I am shocked and I am not easily shocked! Too many powerful, competent women have been attacked and vilified.
The best example, of course, is Hillary Clinton. As qualified as she was to be president of the United States, she was considered “pushy,” suspicious, untruthful, and other derogatory adjectives heaped upon brilliant, successful women by men and some women.
Another example is attorney Gloria Allred. She is admired as much as she is vilified. But men are never accused of wanting or getting ‘too much publicity.’
Then there’s Jill Abramson, the first female executive editor of The New York Times. She was fired after complaining that her salary and benefits were considerably lower than the male editor she replaced.
So I know of the struggle that competent women face.
But when I heard that after 41 years of working at Metropolitan Community Churches (MCC), my good friend Rev. Elder Darlene Garner had been “fired” on her birthday, I felt stunned and shocked.
MCC called it “restructuring.” But that usually means shifting people around, not eliminating them without warning or seeking possible alternatives. Instead, Darlene was told “goodbye” with no warning.
This LGBT church says its core values are “Inclusion (love is our greatest moral value), Community, Spiritual Transformation, and Justice (standing with those who suffer under the weight of oppressive systems, being guided always by our commitment to Global Human Rights).”
Excuse me? Discarding a 69-year-old African-American lesbian like yesterday’s trash is justice? Of course, they wanted her to sign a non-disclosure agreement and since she has been the first and only black person as part of the MCC senior staff since 1999, I’m sure they are rushing to find African Africans to hire and put on the board so they don’t look bad. Too late.
But why was Darlene fired? At the MCC General Conference in Vancouver last year, Darlene came in second when they voted for moderator, the top position in the organization. She’s popular and has paid her dues.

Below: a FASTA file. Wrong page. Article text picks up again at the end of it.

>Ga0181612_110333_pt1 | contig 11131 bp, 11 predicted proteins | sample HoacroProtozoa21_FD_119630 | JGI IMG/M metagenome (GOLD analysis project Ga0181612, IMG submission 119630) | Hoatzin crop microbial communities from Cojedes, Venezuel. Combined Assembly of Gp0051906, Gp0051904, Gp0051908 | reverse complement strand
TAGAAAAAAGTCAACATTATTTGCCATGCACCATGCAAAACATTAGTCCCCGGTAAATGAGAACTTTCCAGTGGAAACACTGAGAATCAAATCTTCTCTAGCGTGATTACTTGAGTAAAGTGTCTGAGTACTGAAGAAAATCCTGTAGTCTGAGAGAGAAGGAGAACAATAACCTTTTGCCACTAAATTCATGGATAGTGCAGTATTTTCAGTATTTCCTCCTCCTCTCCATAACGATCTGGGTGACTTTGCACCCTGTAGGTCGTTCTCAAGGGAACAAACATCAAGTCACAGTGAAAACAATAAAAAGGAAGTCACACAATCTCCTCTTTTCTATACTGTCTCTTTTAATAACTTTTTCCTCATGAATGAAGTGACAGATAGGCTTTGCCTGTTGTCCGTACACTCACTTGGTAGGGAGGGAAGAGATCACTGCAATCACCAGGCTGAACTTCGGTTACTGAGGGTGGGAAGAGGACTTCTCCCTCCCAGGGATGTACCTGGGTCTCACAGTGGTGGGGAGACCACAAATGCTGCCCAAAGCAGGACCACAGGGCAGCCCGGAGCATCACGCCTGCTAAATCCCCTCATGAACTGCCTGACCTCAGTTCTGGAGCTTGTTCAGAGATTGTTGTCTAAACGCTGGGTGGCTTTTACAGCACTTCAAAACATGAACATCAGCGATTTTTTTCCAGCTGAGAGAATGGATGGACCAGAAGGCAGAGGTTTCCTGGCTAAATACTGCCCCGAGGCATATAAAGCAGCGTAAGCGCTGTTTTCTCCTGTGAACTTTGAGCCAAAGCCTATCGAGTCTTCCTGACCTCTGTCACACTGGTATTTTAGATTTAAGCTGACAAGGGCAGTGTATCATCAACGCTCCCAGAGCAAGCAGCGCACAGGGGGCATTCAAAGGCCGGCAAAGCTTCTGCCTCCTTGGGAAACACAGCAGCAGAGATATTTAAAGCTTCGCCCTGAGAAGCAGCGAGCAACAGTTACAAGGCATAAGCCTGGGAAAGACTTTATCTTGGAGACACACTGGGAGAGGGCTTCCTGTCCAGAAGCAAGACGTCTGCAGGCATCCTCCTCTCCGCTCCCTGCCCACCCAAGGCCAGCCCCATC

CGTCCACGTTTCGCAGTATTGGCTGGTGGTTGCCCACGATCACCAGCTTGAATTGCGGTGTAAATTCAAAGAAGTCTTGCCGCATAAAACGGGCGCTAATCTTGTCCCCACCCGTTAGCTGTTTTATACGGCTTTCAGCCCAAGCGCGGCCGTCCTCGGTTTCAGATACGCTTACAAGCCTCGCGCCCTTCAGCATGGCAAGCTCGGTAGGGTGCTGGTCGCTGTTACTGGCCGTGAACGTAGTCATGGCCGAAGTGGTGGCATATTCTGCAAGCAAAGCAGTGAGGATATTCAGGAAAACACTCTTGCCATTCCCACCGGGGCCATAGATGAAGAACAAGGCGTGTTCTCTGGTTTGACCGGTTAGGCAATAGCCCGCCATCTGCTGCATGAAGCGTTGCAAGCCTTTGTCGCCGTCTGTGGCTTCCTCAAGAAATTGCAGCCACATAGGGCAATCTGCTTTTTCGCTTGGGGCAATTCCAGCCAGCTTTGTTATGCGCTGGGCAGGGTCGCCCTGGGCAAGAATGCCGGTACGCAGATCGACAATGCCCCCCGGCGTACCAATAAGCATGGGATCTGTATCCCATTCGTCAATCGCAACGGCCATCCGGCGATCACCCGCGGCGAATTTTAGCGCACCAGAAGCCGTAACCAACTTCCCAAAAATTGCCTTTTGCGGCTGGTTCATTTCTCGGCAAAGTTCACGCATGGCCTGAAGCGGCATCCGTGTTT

Darlene joined MCC in 1976. She has been pastor of churches in Baltimore, Maryland, and Fairfax, Va., in the United States and in Cape Town, Western Cape in South Africa. First recognized as an MCC spiritual leader in 1993, she was serving as the Convener of the MCC Conference for People of African Descent and as director of the MCC Office of Emerging Ministries when she was dismissed.
Darlene started out as a senior adviser to the mayor of Philadelphia in the mid-to late ‘80s, including providing diversity and HIV/AIDS training to city departments. But after studying for her Masters in Divinity, she focused on strategies for how to provide governance, innovation, risk and conflict management and leadership development to MCC, its global emerging ministries and the religious and civic organizations with which MCC dealt.
Darlene was a co-founder of the National Coalition of Black Lesbians and Gays; chair of the first International Conference for Gay and Lesbian People of Color; president of the board of North Virginia AIDS Ministry; and so much more. Darlene attended Ohio State University, Samaritan College, and Lancaster Theological Seminary.
I worked for Darlene when she was based in Los Angeles. I produced the 31st anniversary of MCC. She is one of the most competent, professional, fair, intelligent women I have ever worked with. That is when I learned what kind of person and leader she truly is.
At the time of Darlene’s dismissal, the governing board of MCC was three white men, one African-American man, one white trans-masculine person, and four white women. Two of the women and the African-American man have now resigned.
Despite the good work of founder Rev. Troy Perry and past Moderator Rev. Nancy Wilson, MCC has had issues with racism and sexism. MCC was started when there was nothing for LGBT Christians to comfortably participate in. Now that many churches have changed their attitudes, this primarily gay male, primarily white organization has to be struggling. But this is not the way to attract parishioners.
Darlene was going to retire next year and would then have qualified for full Social Security benefits.
So it has happened again. After 41 years of service to and with MCC churches, without cause or consideration, a strong, brilliant woman is discarded and her legacy erased.
I hope God is watching. We are.
— Robin Tyler is a longtime Los Angeles-based LGBT rights activist.